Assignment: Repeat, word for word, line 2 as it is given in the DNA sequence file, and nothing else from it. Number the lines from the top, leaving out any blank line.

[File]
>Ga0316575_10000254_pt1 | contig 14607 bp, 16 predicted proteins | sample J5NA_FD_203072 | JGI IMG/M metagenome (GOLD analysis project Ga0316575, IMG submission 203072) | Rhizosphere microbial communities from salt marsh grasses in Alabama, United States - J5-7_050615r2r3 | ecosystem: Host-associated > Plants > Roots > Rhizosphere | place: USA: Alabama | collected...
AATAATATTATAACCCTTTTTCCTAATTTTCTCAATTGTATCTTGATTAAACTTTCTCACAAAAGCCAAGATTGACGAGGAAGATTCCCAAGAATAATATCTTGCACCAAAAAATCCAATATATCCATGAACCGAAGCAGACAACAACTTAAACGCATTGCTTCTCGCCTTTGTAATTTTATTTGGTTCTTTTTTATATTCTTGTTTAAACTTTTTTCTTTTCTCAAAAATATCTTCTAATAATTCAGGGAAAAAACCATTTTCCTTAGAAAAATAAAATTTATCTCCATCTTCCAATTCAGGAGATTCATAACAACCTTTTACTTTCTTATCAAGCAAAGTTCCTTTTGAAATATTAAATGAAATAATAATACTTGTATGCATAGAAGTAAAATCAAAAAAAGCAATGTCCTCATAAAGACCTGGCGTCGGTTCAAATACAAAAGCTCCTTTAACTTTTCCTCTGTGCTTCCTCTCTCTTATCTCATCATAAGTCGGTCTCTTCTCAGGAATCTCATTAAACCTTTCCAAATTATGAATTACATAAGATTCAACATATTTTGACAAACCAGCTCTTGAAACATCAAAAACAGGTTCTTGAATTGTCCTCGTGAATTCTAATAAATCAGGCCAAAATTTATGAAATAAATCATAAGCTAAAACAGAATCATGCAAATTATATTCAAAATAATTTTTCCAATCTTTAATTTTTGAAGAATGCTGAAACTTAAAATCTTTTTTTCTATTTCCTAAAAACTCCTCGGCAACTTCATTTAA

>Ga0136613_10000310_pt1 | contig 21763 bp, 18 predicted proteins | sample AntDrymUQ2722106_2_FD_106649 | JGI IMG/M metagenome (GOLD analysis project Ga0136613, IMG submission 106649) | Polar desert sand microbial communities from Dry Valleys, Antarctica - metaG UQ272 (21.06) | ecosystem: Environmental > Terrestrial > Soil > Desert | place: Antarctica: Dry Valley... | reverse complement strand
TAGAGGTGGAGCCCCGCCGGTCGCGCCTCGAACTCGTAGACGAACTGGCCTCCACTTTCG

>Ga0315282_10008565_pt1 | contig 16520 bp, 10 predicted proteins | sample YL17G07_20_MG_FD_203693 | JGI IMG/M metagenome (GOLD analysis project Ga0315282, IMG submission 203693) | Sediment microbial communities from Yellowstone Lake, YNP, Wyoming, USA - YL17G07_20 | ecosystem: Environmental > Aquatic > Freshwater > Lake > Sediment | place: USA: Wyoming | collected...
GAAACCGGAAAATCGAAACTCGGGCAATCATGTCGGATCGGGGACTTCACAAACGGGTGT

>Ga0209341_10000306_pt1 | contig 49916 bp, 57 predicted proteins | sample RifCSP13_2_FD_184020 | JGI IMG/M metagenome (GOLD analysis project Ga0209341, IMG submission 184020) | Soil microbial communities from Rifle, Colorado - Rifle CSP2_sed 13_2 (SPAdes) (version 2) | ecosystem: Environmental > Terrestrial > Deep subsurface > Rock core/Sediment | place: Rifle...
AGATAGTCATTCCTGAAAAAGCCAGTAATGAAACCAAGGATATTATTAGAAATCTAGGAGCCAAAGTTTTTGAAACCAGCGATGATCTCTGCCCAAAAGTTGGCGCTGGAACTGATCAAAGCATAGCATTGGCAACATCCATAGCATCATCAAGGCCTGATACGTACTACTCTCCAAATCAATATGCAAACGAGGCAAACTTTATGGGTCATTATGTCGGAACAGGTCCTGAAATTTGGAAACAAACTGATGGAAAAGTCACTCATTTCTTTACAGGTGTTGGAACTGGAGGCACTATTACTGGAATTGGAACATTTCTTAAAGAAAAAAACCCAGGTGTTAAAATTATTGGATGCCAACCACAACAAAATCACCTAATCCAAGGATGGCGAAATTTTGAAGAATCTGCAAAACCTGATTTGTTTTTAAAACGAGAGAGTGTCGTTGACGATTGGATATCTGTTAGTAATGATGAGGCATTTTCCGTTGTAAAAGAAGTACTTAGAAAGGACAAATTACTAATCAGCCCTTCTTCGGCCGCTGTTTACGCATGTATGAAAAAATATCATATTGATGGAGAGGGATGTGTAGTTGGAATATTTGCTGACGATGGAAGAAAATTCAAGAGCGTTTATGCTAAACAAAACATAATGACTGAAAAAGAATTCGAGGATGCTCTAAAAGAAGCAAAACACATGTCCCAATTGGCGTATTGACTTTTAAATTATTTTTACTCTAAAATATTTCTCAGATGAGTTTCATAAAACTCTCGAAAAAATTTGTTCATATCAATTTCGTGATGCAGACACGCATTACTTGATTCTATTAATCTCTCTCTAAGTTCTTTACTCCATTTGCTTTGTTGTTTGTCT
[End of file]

AATAATATTATAACCCTTTTTCCTAATTTTCTCAATTGTATCTTGATTAAACTTTCTCACAAAAGCCAAGATTGACGAGGAAGATTCCCAAGAATAATATCTTGCACCAAAAAATCCAATATATCCATGAACCGAAGCAGACAACAACTTAAACGCATTGCTTCTCGCCTTTGTAATTTTATTTGGTTCTTTTTTATATTCTTGTTTAAACTTTTTTCTTTTCTCAAAAATATCTTCTAATAATTCAGGGAAAAAACCATTTTCCTTAGAAAAATAAAATTTATCTCCATCTTCCAATTCAGGAGATTCATAACAACCTTTTACTTTCTTATCAAGCAAAGTTCCTTTTGAAATATTAAATGAAATAATAATACTTGTATGCATAGAAGTAAAATCAAAAAAAGCAATGTCCTCATAAAGACCTGGCGTCGGTTCAAATACAAAAGCTCCTTTAACTTTTCCTCTGTGCTTCCTCTCTCTTATCTCATCATAAGTCGGTCTCTTCTCAGGAATCTCATTAAACCTTTCCAAATTATGAATTACATAAGATTCAACATATTTTGACAAACCAGCTCTTGAAACATCAAAAACAGGTTCTTGAATTGTCCTCGTGAATTCTAATAAATCAGGCCAAAATTTATGAAATAAATCATAAGCTAAAACAGAATCATGCAAATTATATTCAAAATAATTTTTCCAATCTTTAATTTTTGAAGAATGCTGAAACTTAAAATCTTTTTTTCTATTTCCTAAAAACTCCTCGGCAACTTCATTTAA